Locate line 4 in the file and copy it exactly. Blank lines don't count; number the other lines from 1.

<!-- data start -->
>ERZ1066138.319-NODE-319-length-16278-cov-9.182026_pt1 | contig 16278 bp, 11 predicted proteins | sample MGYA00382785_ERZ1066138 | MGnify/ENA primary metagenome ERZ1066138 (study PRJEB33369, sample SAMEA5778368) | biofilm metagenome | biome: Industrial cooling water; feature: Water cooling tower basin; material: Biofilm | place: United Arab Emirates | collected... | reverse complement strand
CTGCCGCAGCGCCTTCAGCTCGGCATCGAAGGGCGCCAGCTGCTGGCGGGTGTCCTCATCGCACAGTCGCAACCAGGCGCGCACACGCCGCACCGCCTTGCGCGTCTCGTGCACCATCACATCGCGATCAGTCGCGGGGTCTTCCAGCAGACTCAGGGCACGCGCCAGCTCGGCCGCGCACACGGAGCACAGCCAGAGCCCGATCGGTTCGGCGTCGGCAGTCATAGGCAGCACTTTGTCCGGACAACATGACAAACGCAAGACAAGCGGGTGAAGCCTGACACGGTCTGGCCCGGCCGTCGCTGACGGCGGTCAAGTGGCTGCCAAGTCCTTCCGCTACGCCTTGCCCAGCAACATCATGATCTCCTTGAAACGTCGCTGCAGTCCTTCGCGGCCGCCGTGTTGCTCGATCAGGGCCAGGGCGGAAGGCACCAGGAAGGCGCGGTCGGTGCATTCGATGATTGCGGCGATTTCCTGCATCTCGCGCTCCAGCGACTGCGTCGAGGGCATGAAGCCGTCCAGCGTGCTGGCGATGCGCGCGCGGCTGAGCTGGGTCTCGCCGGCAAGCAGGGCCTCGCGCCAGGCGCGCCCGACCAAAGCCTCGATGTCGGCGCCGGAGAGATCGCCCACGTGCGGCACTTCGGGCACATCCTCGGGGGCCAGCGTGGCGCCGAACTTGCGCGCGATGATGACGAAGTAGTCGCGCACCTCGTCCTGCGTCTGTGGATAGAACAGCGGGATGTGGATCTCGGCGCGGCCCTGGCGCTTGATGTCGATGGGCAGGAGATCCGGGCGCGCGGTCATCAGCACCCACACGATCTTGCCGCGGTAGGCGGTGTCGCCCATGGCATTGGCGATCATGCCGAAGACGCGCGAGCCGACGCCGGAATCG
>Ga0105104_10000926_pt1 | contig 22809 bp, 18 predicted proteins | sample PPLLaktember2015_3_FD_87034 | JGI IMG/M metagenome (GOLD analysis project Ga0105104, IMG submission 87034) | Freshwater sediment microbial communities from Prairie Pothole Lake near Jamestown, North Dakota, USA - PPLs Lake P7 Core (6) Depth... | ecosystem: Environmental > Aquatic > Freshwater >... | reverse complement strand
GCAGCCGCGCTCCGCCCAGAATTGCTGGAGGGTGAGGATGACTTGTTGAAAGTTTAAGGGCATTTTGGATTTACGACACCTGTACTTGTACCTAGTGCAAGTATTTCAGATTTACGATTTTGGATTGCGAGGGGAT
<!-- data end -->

GCAGCCGCGCTCCGCCCAGAATTGCTGGAGGGTGAGGATGACTTGTTGAAAGTTTAAGGGCATTTTGGATTTACGACACCTGTACTTGTACCTAGTGCAAGTATTTCAGATTTACGATTTTGGATTGCGAGGGGAT